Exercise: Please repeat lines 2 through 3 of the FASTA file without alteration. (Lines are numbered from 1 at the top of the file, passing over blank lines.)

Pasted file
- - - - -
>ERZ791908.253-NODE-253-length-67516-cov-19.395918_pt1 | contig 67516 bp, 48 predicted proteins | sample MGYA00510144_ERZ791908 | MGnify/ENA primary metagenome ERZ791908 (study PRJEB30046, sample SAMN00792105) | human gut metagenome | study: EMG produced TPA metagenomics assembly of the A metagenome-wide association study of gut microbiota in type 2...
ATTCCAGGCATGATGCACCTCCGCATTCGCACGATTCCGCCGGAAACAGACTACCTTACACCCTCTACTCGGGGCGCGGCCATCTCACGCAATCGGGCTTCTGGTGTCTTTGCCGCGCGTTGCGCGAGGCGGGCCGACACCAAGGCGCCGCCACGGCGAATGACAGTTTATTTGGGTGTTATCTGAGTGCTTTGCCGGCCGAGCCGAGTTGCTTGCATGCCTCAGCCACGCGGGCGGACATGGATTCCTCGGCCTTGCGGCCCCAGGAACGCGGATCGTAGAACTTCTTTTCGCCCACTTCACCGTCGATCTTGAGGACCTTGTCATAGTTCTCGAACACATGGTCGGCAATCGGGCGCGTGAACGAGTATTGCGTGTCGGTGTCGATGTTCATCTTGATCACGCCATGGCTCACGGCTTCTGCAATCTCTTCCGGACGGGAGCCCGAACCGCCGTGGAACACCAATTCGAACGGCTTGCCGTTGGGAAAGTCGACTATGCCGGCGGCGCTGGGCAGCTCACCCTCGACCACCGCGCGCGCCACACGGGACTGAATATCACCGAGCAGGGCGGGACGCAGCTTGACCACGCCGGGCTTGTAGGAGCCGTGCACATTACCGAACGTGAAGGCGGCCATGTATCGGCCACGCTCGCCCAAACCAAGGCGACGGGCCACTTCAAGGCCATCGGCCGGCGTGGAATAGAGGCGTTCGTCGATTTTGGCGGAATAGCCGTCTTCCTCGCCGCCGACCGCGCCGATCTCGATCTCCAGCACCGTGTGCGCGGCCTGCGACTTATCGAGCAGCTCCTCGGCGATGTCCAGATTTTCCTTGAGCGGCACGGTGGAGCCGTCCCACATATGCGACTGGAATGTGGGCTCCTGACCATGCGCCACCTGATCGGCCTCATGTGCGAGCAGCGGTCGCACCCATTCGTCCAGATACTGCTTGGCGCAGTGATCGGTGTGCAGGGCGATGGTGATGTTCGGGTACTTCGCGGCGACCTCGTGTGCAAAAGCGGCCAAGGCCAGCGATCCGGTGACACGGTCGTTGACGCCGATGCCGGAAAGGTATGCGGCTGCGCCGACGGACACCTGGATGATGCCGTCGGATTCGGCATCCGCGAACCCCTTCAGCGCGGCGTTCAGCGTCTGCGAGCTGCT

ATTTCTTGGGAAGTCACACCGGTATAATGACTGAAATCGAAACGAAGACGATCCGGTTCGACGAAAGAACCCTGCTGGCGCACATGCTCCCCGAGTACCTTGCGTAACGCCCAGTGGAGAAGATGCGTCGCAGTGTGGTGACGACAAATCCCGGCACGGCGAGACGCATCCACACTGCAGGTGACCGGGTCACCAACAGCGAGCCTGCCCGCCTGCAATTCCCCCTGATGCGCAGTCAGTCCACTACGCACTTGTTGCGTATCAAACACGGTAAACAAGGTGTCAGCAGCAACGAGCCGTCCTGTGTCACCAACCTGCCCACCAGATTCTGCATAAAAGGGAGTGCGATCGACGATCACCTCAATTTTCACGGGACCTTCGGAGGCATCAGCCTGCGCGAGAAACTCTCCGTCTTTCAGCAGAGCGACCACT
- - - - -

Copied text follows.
ATTCCAGGCATGATGCACCTCCGCATTCGCACGATTCCGCCGGAAACAGACTACCTTACACCCTCTACTCGGGGCGCGGCCATCTCACGCAATCGGGCTTCTGGTGTCTTTGCCGCGCGTTGCGCGAGGCGGGCCGACACCAAGGCGCCGCCACGGCGAATGACAGTTTATTTGGGTGTTATCTGAGTGCTTTGCCGGCCGAGCCGAGTTGCTTGCATGCCTCAGCCACGCGGGCGGACATGGATTCCTCGGCCTTGCGGCCCCAGGAACGCGGATCGTAGAACTTCTTTTCGCCCACTTCACCGTCGATCTTGAGGACCTTGTCATAGTTCTCGAACACATGGTCGGCAATCGGGCGCGTGAACGAGTATTGCGTGTCGGTGTCGATGTTCATCTTGATCACGCCATGGCTCACGGCTTCTGCAATCTCTTCCGGACGGGAGCCCGAACCGCCGTGGAACACCAATTCGAACGGCTTGCCGTTGGGAAAGTCGACTATGCCGGCGGCGCTGGGCAGCTCACCCTCGACCACCGCGCGCGCCACACGGGACTGAATATCACCGAGCAGGGCGGGACGCAGCTTGACCACGCCGGGCTTGTAGGAGCCGTGCACATTACCGAACGTGAAGGCGGCCATGTATCGGCCACGCTCGCCCAAACCAAGGCGACGGGCCACTTCAAGGCCATCGGCCGGCGTGGAATAGAGGCGTTCGTCGATTTTGGCGGAATAGCCGTCTTCCTCGCCGCCGACCGCGCCGATCTCGATCTCCAGCACCGTGTGCGCGGCCTGCGACTTATCGAGCAGCTCCTCGGCGATGTCCAGATTTTCCTTGAGCGGCACGGTGGAGCCGTCCCACATATGCGACTGGAATGTGGGCTCCTGACCATGCGCCACCTGATCGGCCTCATGTGCGAGCAGCGGTCGCACCCATTCGTCCAGATACTGCTTGGCGCAGTGATCGGTGTGCAGGGCGATGGTGATGTTCGGGTACTTCGCGGCGACCTCGTGTGCAAAAGCGGCCAAGGCCAGCGATCCGGTGACACGGTCGTTGACGCCGATGCCGGAAAGGTATGCGGCTGCGCCGACGGACACCTGGATGATGCCGTCGGATTCGGCATCCGCGAACCCCTTCAGCGCGGCGTTCAGCGTCTGCGAGCTGCT

ATTTCTTGGGAAGTCACACCGGTATAATGACTGAAATCGAAACGAAGACGATCCGGTTCGACGAAAGAACCCTGCTGGCGCACATGCTCCCCGAGTACCTTGCGTAACGCCCAGTGGAGAAGATGCGTCGCAGTGTGGTGACGACAAATCCCGGCACGGCGAGACGCATCCACACTGCAGGTGACCGGGTCACCAACAGCGAGCCTGCCCGCCTGCAATTCCCCCTGATGCGCAGTCAGTCCACTACGCACTTGTTGCGTATCAAACACGGTAAACAAGGTGTCAGCAGCAACGAGCCGTCCTGTGTCACCAACCTGCCCACCAGATTCTGCATAAAAGGGAGTGCGATCGACGATCACCTCAATTTTCACGGGACCTTCGGAGGCATCAGCCTGCGCGAGAAACTCTCCGTCTTTCAGCAGAGCGACCACT